DPD pauses some parcel deliveries to EU amid Brexit complications

Brexit logistics
DPD is temporarily halting road parcel services into the EU

A major parcel courier has paused some delivery services into the EU – including Ireland – because of pressure caused by new post-Brexit red tape.

DPD became the latest company to warn that Boris Johnson’s divorce settlement with Brussels had led to more complex processes at the border.

Marks & Spencer said today that the new rules and regulations are set to “significantly impact” its overseas ventures in Ireland, the Czech Republic and France, while Debenhams has closed its Irish website due to complications of shipping to the EU from the UK and John Lewis has paused all international deliveries.

Hauliers have also described being “overwhelmed” by red tape due to new checks on deliveries to Northern Ireland from the rest of the UK.

DPD said that up to 20% of parcels had incorrect or incomplete data, meaning they had to be returned to customers, and announced a pause to its road service into Europe and Ireland until Wednesday.

The company said in a statement: “The EU-UK Trade and Cooperation Agreement resulted in more complex processes, and additional customs data requirements for parcels destined for Europe.

“This, along with delays and congestion at UK ports for channel crossings, has placed extra pressure on our turnaround and transit times.

“We are seeing up to 20% of parcels with incorrect or incomplete data attached, resulting in these parcels needing to be returned to customers, so that the required data can be provided.

“In view of this unprecedented set of circumstances we believe that it is only right to pause and review our road service into Europe, including the Republic of Ireland. During this time, we will work with our customers to validate and correct the data we have in our system, to reduce the delays and enable us to resume normal service.

“This pause in our operation will be as short as possible and we intend to recommence this service on Wednesday 13 January.”

M&S boss Steve Rowe warned that the trade agreement between the UK and the EU is causing problems with “potential tariffs on part of our range exported to the EU, together with very complex administrative processes”.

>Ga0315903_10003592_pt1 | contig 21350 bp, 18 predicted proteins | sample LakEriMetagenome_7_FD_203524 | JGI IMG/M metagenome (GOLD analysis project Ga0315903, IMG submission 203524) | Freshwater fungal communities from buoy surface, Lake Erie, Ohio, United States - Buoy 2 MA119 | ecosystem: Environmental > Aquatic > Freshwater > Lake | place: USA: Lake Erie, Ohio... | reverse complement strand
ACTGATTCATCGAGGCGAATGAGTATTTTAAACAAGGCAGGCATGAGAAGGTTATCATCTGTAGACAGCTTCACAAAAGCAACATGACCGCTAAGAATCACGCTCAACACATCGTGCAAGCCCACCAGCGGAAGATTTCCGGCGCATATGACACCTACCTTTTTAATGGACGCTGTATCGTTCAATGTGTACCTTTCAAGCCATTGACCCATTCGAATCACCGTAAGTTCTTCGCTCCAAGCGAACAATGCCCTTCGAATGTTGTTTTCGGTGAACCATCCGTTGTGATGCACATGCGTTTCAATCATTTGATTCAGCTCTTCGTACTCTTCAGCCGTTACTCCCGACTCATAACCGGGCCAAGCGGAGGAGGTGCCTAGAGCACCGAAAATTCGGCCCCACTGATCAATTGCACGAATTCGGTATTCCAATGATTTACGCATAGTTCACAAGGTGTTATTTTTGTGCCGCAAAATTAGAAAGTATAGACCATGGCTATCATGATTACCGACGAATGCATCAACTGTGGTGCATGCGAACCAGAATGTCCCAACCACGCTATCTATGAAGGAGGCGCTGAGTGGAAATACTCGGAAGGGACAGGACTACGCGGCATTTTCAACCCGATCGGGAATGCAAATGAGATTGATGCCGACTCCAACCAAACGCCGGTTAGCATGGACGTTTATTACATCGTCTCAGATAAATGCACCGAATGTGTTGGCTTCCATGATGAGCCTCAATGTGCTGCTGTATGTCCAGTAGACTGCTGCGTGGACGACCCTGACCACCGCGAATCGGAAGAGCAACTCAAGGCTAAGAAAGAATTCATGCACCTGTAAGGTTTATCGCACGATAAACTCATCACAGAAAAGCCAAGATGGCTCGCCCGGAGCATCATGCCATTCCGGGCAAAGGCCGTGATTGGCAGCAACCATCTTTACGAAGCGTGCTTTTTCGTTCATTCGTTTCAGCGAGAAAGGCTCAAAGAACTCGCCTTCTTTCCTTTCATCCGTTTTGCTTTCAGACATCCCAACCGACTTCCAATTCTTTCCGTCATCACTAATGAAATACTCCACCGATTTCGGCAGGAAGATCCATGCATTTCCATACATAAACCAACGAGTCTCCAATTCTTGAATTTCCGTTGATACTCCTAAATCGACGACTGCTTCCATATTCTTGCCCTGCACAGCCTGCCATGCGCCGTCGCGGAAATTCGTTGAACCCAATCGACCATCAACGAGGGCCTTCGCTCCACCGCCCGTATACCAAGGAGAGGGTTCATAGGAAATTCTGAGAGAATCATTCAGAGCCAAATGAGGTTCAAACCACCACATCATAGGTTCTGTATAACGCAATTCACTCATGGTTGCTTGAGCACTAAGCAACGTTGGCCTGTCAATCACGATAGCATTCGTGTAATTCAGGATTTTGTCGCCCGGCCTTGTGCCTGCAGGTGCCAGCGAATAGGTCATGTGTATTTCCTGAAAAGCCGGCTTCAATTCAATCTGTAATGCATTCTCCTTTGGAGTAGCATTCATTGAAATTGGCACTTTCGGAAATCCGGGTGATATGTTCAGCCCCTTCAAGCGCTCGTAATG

Haulier industry body Logistics UK said deliveries were being delayed as lorries arrived in Belfast with incomplete paperwork.

In order to avoid a hard border with the Republic, Johnson agreed Northern Ireland would remain in the EU single market – but that has meant checks on goods arriving from Great Britain.

The issues largely centre around VAT and rules of origin. The free trade agreement only covers goods made in the EU and UK, so retailers shipping clothing made in China, for instance, are encountering problems. Also EU retailers need to apply for a UK VAT number and claim back that VAT when shipping items to UK consumers. A number of smaller etailers do not want the additional red tape or cost of doing so, so have stopped selling to UK consumers.

Some shoppers have reported problems with goods arriving from e-commerce sites in the EU that have been continuing to sell to UK consumers. Reports range from parcels being  automatically sent back to retailers due to incorrect paperwork or couriers requesting large amounts of sales tax before delivering items.

Labour accused the Government of failing to properly prepare for the end of the transition period on 31 December.

Shadow transport secretary Jim McMahon said: “The Government promised it had a plan to make sure things ran smoothly for businesses and hauliers post-Brexit.

“It’s clear the problems caused by its poor preparation and delaying tactics have not gone away. Ministers have to get a grip on this and make sure essential workers are actually able to do their jobs, or we risk seeing a repeat of the chaos on our roads at Christmas.”